A week in San Cristobal de las Casas
Trip Start Feb 14, 2009
24Trip End Dec 20, 2009
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We decided to finally use the tent that I had lugged along with us for 6 weeks and put it up in a designated camping area in Glady´s back yard, for 80 pesos a night (US$6). Clare wasn´t feeling so good on the second day so we moved into a room, which was still only 160 pesos so we stayed there for the rest of our week in S.C. There was a lady there running the hostel and a hair dressers next door, we thought she was Glady´s, however after a couple of days we found out that she was Claudia, and we didn´t see Glady´s until our final day. Using our broken Spanish, we both managed to get haircuts from Claudia, who did a top job.
San Cristonbal is a Spanish colonial style town of about 200,000 in the Chiapan highlands of Southern Mexico, S.C. is 2200m high. Many of the surrounding villages are even higher in the mountains and are home to many idigenous Mayan tribal groups who speak different languages, a lot of them don´t even speak Spanish. Out of all the Mexican towns we had stayed in, we found the people in San Cristobal and friendliest, and we felt completely safe the entire time. All the streets are paved with large stones, the buildings and churches were colourful. We were told that there are over 150 churches in S.C.
I explored the streets and bought food from the local mercado and found a Spanish School on a hill overlooking the town. We booked ourselves in to do a five day Spanish course in four days. It was strange going to classes and doing homework on holiday, but the fairly intense course was worth it, mainly because we can now understand a lot more Spanish, even though we can´t speak fluently ourselves.
The Spanish teachers insisted that we also watch a documentary on the Zapatista uprising, when an idigenous rebel army took over San Cristobal and surrounding towns on in January 1994. They demanded better support and services from the government, especially since when the Mexico-USA-Canada free trade agreement went into action, the price of food, fuel and other daily needs went through the roof. Although it seemed a lot of the issues are still unresolved, we heard another side of it from one of the other Spanish teachers who said that the idigenous have the same and even better opportunities than everyone else. She said that she is a solo mum and cannot get a benefit from the government, but indigenous solo mothers get benefits which are higher for the more children that they have. She also said she knows of an indigenous person who drives a Hummer around the narow streets of San Cristobal. The Zapatista still run some "autonomous areas" of Chiapas, where they have their own government systems. This is not seen as a threat by the Mexican government, the army has many posts in the area now.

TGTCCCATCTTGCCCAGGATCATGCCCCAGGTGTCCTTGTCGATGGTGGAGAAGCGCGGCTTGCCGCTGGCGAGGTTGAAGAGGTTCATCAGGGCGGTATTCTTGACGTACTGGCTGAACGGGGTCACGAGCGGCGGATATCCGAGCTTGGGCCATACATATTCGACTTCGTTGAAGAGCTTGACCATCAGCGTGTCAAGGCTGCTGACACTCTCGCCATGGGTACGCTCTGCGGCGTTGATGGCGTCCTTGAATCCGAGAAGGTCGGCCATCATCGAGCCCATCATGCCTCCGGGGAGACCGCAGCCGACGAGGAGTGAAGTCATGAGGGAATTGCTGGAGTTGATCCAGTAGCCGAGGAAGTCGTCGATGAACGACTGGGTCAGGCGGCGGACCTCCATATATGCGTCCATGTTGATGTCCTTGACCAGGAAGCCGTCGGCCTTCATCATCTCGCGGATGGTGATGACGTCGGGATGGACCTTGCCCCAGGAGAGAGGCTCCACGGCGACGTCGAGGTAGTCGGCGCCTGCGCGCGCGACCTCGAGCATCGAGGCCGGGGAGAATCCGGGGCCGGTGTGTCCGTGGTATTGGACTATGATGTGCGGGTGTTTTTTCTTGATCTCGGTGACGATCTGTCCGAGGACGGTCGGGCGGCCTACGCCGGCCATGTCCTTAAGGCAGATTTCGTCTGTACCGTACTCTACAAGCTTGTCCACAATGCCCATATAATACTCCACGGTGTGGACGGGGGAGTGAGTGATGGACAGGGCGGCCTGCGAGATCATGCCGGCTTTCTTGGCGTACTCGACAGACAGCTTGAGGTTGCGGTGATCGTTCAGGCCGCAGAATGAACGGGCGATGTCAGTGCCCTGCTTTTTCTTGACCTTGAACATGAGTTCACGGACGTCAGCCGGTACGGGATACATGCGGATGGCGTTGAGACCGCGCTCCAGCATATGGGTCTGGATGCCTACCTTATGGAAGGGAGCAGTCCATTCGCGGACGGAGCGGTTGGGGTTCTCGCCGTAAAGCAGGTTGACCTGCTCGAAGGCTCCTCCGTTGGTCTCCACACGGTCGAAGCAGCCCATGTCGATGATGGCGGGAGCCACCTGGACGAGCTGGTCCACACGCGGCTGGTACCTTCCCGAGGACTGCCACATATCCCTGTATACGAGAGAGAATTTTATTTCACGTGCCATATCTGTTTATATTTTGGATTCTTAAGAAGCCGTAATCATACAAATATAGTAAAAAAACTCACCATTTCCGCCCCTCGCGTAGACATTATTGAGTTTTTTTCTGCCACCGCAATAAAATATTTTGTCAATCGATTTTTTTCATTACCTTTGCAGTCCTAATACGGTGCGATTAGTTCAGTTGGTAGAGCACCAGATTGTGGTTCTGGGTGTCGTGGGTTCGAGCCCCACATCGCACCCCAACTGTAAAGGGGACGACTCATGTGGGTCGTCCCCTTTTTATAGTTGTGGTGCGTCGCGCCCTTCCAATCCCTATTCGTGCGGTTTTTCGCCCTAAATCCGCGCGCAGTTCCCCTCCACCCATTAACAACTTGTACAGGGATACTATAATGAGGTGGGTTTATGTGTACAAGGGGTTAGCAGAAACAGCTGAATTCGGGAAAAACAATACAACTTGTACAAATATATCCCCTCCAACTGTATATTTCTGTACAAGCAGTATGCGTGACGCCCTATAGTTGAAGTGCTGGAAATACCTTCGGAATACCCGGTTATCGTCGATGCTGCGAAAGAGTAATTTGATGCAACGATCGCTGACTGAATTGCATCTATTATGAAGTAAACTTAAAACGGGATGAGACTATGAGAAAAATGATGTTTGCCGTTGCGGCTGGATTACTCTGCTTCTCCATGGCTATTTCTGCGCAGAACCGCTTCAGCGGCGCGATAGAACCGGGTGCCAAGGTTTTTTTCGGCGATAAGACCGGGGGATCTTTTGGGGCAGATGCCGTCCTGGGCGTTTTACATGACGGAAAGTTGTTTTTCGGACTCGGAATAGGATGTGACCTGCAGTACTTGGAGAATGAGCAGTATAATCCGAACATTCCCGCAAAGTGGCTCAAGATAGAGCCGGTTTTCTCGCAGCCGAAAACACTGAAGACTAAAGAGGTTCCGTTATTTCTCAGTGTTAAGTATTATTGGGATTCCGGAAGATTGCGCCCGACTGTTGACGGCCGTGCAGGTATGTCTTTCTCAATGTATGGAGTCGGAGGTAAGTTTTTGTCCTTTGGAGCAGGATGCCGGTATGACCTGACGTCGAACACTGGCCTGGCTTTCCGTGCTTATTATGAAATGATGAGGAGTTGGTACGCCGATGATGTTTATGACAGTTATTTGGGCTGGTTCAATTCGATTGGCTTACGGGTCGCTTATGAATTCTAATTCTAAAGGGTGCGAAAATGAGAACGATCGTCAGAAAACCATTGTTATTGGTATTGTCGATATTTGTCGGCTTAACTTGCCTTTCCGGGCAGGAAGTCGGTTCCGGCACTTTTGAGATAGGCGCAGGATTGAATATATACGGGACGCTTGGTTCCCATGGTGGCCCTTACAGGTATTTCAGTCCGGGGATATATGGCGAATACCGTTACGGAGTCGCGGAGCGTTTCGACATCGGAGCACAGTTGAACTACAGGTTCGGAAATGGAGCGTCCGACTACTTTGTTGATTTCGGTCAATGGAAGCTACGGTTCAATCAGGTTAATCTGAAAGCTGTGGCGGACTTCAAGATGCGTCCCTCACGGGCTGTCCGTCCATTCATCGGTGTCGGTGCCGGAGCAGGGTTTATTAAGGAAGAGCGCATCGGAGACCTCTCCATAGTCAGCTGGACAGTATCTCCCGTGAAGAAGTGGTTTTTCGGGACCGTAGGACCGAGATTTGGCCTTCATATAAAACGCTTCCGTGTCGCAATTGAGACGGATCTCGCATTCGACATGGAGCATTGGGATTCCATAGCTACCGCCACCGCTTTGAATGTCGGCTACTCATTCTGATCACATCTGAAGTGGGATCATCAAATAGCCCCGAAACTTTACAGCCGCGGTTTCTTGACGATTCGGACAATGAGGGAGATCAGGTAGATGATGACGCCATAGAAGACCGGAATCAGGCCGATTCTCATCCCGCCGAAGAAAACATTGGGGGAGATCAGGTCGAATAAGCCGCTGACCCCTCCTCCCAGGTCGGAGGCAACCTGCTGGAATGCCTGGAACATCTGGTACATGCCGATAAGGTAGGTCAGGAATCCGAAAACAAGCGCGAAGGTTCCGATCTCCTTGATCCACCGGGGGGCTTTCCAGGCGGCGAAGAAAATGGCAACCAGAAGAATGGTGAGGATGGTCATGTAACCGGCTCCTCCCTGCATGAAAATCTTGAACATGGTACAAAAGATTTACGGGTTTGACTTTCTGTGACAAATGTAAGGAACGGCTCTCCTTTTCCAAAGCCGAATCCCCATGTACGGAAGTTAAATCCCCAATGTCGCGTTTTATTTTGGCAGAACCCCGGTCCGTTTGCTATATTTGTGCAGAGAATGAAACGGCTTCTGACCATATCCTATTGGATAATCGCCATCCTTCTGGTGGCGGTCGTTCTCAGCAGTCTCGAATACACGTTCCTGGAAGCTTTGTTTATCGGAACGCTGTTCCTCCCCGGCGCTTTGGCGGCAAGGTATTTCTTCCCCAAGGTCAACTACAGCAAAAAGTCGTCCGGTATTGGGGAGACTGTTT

We went on a horse trek to a small town called San Juan Chamula for a day, which took about an hour on horseback. Before we got on the horses, the tour operator gave us some local alcohol, she called it Porse, it was potent and seemed somewhat unrefined, which would be true because you can fill up a plastic drink bottle for 5 pesos. We had a look around the Chamula market and visited the unique church. The church was full of families siting around talking and drinking fizzy drink, mainly coca cola. They believe that when you burb from the carbonation of soft drink you release evil spirits from your body. Something different alright. The church floor was covered in pine needles and people were burning candles straight on the floor. We were not allowed to take photos inside the church or of the indigenous people, they believe it takes part of the soul (do you see any abordigines modelling?).
We left San Cristobal early on a Saturday to take a tour up to the Palenque ruins.